Eddie Jones defiant on selections but admits Australia 'might not want to keep me'

Exiting Rugby World Cup at pool stage would be 'embarrassing' for Australia (1:49)

Sam Bruce explains what a defeat to Wales would mean for Australian rugby, as the Wallabies face a first-ever pool-stage exit at the Rugby World Cup. (1:49)

Eddie Jones has refused to commit to his long-term contract as Wallabies coach, but he admits his job could well be on the line if Australia lose to Wales on Sunday, a result that would in all likelihood mean the proud rugby nation will miss the Rugby World Cup quarterfinals for the first time in history.

Jones on Friday morning named a Wallabies team with three changes and two further positional shifts to the one beaten 22-15 by Fiji in Saint-Etienne last weekend, the biggest of which sees Ben Donaldson move to fly-half in place of Carter Gordon.

Jones has been unwavering in his defence of Gordon over the past five games, insisting the first-year Test fly-half needed time in the saddle to find his way at international level. But the coach's patience has seemingly run out, with Donaldson entrusted with the role of piloting the Wallabies around the park on Sunday night [Monday morning AEST].

It is somewhat of a retreat -- though not a complete one -- from Jones, who has come in for heavy criticism ever since he announced a 33-man squad that was light on for experience and without household names Michael Hooper and Quade Cooper.

Jones has insisted that Australian rugby needed to look to the future, a move backed by Rugby Australia chairman Hamish McLennan -- who in August told ESPN the 63-year-old coach would lead the Wallabies after the World Cup no matter what transpired in France -- but with the fury growing back in Australia and former players like Drew Mitchell taking dead aim at Jones over his selections, the veteran mentor admits the walls might well be closing in.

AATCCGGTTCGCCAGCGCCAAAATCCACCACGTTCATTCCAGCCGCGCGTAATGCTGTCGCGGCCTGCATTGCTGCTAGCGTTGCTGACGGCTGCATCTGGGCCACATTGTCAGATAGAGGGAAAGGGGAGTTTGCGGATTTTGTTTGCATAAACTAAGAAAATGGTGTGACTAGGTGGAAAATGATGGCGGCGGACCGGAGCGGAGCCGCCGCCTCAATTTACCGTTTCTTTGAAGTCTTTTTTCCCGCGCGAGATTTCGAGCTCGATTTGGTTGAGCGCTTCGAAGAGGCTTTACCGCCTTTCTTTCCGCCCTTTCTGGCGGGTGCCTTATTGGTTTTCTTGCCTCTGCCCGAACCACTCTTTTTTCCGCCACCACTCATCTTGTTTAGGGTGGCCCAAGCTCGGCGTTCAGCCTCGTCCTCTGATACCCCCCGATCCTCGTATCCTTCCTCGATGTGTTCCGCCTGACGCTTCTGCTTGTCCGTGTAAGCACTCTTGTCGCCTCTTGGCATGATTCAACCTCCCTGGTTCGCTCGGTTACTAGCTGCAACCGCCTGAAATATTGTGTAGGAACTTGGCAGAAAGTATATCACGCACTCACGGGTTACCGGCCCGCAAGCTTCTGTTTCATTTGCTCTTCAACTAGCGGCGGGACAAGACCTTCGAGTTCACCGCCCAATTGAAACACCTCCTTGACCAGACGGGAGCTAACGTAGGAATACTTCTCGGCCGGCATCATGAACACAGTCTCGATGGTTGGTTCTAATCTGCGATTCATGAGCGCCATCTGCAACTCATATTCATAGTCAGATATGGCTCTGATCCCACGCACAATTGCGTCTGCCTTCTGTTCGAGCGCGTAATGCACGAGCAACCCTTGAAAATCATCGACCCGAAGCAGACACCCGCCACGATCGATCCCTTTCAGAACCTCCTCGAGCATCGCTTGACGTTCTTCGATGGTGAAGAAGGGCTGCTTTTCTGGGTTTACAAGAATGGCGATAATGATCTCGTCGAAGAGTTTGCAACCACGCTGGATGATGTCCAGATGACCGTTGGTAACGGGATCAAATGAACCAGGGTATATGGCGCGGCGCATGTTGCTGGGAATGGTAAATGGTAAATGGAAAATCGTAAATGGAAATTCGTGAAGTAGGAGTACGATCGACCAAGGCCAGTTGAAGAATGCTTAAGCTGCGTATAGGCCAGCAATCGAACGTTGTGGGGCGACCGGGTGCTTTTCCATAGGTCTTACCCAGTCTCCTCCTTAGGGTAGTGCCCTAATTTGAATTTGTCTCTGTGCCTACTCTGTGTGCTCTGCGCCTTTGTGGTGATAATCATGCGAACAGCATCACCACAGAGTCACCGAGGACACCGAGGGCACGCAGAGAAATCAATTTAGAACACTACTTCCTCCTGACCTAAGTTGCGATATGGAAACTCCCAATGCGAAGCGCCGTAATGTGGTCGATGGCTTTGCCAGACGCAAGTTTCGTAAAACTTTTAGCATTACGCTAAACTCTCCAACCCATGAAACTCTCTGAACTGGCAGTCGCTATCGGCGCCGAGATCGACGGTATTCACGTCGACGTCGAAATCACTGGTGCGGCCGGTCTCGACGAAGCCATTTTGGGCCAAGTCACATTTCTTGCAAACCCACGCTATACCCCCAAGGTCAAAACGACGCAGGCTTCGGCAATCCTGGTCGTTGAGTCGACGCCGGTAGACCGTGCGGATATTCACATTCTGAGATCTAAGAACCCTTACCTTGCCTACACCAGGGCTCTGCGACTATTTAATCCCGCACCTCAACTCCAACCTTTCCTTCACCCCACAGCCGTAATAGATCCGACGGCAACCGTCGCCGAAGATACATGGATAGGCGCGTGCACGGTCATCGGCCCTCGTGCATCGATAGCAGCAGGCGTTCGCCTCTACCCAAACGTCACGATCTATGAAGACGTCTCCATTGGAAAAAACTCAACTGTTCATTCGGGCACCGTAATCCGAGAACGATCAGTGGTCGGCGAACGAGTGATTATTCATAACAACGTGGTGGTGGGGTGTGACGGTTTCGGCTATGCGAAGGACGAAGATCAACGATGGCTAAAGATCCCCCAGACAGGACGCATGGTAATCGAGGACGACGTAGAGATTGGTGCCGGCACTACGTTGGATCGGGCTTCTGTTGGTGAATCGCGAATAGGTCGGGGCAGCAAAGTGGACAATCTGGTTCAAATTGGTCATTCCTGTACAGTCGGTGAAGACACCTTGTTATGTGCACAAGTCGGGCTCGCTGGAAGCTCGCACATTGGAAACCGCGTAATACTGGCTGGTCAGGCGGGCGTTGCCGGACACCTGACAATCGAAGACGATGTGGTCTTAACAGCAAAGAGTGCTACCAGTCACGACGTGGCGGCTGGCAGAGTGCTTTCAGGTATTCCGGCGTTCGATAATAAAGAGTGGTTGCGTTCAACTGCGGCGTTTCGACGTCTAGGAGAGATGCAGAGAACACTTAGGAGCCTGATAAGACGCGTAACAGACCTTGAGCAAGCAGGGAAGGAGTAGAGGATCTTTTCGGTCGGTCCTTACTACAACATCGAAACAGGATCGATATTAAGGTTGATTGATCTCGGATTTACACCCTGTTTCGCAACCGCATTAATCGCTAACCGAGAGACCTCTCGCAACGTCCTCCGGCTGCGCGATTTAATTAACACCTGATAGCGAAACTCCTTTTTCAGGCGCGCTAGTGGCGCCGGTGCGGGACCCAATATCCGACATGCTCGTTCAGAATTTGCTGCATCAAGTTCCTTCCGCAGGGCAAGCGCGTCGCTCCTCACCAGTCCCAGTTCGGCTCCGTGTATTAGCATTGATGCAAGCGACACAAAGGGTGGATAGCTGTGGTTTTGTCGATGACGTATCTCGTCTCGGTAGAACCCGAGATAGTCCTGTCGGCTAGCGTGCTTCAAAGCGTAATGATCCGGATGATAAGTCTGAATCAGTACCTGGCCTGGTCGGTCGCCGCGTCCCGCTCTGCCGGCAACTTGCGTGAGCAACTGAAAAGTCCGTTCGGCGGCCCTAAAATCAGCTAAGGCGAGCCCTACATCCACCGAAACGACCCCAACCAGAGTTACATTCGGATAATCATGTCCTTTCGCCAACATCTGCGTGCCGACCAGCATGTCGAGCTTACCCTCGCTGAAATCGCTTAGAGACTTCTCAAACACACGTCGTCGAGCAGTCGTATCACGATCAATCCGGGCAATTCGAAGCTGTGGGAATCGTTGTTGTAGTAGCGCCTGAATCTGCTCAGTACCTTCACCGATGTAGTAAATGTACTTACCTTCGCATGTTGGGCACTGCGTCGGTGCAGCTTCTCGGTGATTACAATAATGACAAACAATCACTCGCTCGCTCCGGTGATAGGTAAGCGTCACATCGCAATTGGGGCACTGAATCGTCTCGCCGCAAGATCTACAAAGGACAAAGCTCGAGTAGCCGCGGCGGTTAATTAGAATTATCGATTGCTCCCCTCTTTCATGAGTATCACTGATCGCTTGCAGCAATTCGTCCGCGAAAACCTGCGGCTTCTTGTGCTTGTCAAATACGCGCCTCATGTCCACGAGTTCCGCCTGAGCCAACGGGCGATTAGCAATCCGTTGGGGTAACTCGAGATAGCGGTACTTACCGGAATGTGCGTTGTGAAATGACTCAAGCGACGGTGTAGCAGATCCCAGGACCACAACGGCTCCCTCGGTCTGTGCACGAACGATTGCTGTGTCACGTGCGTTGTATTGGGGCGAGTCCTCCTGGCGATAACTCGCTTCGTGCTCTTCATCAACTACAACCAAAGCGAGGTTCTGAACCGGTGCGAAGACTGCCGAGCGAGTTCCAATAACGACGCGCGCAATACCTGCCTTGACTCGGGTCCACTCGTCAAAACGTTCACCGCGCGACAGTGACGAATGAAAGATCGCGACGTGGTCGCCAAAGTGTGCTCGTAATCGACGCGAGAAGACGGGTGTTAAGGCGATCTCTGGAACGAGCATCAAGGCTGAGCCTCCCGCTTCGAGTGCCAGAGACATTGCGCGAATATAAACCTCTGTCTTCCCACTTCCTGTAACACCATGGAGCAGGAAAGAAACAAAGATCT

"Well, at the end of the World Cup there'll be a review and given the results we've had then maybe Australian rugby doesn't want to keep me," Jones said Friday. "That's the reality of the job I live in. And I understand that."

Jones said he wasn't fearful of being cast aside, but also stopped short of confirming his commitment to the five-year deal he signed earlier this year. Reports that Jones could return to Japan have been circling around the World Cup, while other rumours have suggested that the 63-year-old was highly unlikely to stay with the Wallabies through to the 2027 World Cup in Australia, which will only further infuriate rugby fans Down Under who were disappointed at the omissions of Hooper and Cooper.

There is a belief that Jones could have put the broom through the Wallabies' older brigade from next year, and in doing so beforehand has virtually deemed this World Cup as expendable.

Former Wallabies winger Mitchell is one of those people frustrated by Jones' selections, with the 2015 World Cup finalist slamming the coach's lack of explanation behind those decisions and the double standards that saw the likes of Max Jorgensen taken to France when other injured players, like Hooper, were not.

Jorgensen has since been injured again, putting further heat on Jones' decision, so too some of his training methods that have may have contributed to three injuries in the space of eight days.